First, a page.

Rounding Up Season 2 | Episode 1 – Practical Ways to Build Strengths-based Math Classrooms
Guest: Beth Kobett
Mike Wallus: What if it were possible to capture all of the words teachers said or thought about students and put them in word clouds that hovered over each student throughout the day? What impact might the words in the clouds have on students’ learning experience? This is the question that Beth Kobett and Karen Karp pose to start their book about strengths-based teaching and learning. Today on the podcast, we're talking about practices that support strengths-based teaching and learning and ways educators can implement them in their classrooms.
Mike: Hey, Beth, welcome to the podcast.
Beth Kobett: Thank you so much. I'm so excited to be here, Mike.
Mike: So, there's a paragraph at the start of the book that you wrote with Karen Karp. You said: ‘As teachers of mathematics, we've been taught that our role is to diagnose, eradicate, and erase students' misconceptions. We've been taught to focus on the challenges in students' work rather than recognizing the knowledge and expertise that exist within the learner.’ This really stopped me in my tracks, and it had me thinking about how I viewed my role as a classroom teacher and how I saw my students’ work. I think I just want to start with the question, ‘Why start there, Beth?’
Beth: Well, I think it has a lot to do with our identity as teachers, that we are fixers and changers and that students come to us, and we have to do something. And we have to change them and make sure that they learn a body of knowledge, which is absolutely important. But within that, if we dig a little bit deeper, is this notion of fixing this idea that, ‘Oh my goodness, they don't know this.’ And we have to really attend to the ways in which we talk about it, right? For example, ‘My students aren't ready. My students don't know this.’ And what we began noticing was all this deficit language for what was really very normal. When you show up in second grade, guess what? There's lots of things you know, and lots of things you're going to learn. And that's absolutely the job of a teacher and a student to navigate. So, that really helped us think about the ways in which we were entering into conversations with all kinds of people; teachers, families, leadership, and so on, so that we could attend to that. And it would help us think about our teaching in different ways.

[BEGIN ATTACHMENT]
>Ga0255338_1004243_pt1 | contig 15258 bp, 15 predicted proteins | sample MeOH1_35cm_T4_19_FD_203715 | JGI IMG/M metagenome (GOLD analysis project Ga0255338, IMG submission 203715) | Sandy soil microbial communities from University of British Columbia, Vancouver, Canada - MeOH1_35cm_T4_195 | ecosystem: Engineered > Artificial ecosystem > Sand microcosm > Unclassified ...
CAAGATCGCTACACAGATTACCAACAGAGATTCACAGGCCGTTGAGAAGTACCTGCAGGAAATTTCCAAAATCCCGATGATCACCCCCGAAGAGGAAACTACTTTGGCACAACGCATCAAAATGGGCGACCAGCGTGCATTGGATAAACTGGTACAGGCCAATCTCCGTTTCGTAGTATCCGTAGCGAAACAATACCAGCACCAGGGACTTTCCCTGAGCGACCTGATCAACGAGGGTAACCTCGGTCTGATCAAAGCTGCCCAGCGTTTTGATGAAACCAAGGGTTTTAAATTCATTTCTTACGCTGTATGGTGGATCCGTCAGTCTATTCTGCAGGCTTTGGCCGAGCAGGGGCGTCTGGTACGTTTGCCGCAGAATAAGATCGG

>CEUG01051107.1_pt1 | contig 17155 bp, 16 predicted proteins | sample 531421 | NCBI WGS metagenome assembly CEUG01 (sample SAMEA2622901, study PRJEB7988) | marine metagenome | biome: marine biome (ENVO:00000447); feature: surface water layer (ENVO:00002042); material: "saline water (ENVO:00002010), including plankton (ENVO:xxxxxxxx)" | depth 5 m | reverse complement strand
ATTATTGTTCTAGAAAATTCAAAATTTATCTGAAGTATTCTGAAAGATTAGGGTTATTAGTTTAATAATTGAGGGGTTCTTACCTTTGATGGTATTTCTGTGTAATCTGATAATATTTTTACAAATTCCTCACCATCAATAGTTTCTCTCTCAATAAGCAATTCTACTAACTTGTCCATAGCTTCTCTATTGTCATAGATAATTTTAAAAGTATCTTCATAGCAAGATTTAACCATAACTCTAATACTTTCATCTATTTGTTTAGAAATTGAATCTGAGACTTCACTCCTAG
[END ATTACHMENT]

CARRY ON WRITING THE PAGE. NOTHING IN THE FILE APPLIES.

Mike: So, let's help listeners build a counter-narrative. How would you describe what it means to take a strengths-based approach to teaching and learning? And what might that mean in someone's daily practice?
Beth: So, we can look at it globally or instructionally. Like, I'm getting ready to teach this particular lesson in this class. And the counter-narrative is, ‘What do they know? What have they been showing me?’ So, for example, I'm getting ready to teach place value to second-graders, and I want to think about all the things that they've already done that I know that they've done. They've been grouping and counting and probably making lots of collections of 10 and so on. And so, I want to think about drawing on their experiences, A. Or B, going in and providing an experience that will reactivate all those prior experiences that they've had and enable students to say, ‘Oh yeah, I've done this before. I've made sets or groups of 10 before.’ So, let's talk about what that is, what the names of it, why it's so important, and let's identify tasks that will just really engage them in ways that help them understand that they do bring a lot of knowledge into it. And sometimes we say things so well intentioned, like, ‘This is going to be hard, and you probably haven't thought about this yet.’ And so, we sort of set everybody on edge in ways that set it's going to be hard, which means, ‘That's bad.’ It's going to be hard, which means, ‘You don't know this yet.’ Well, why don't we turn tha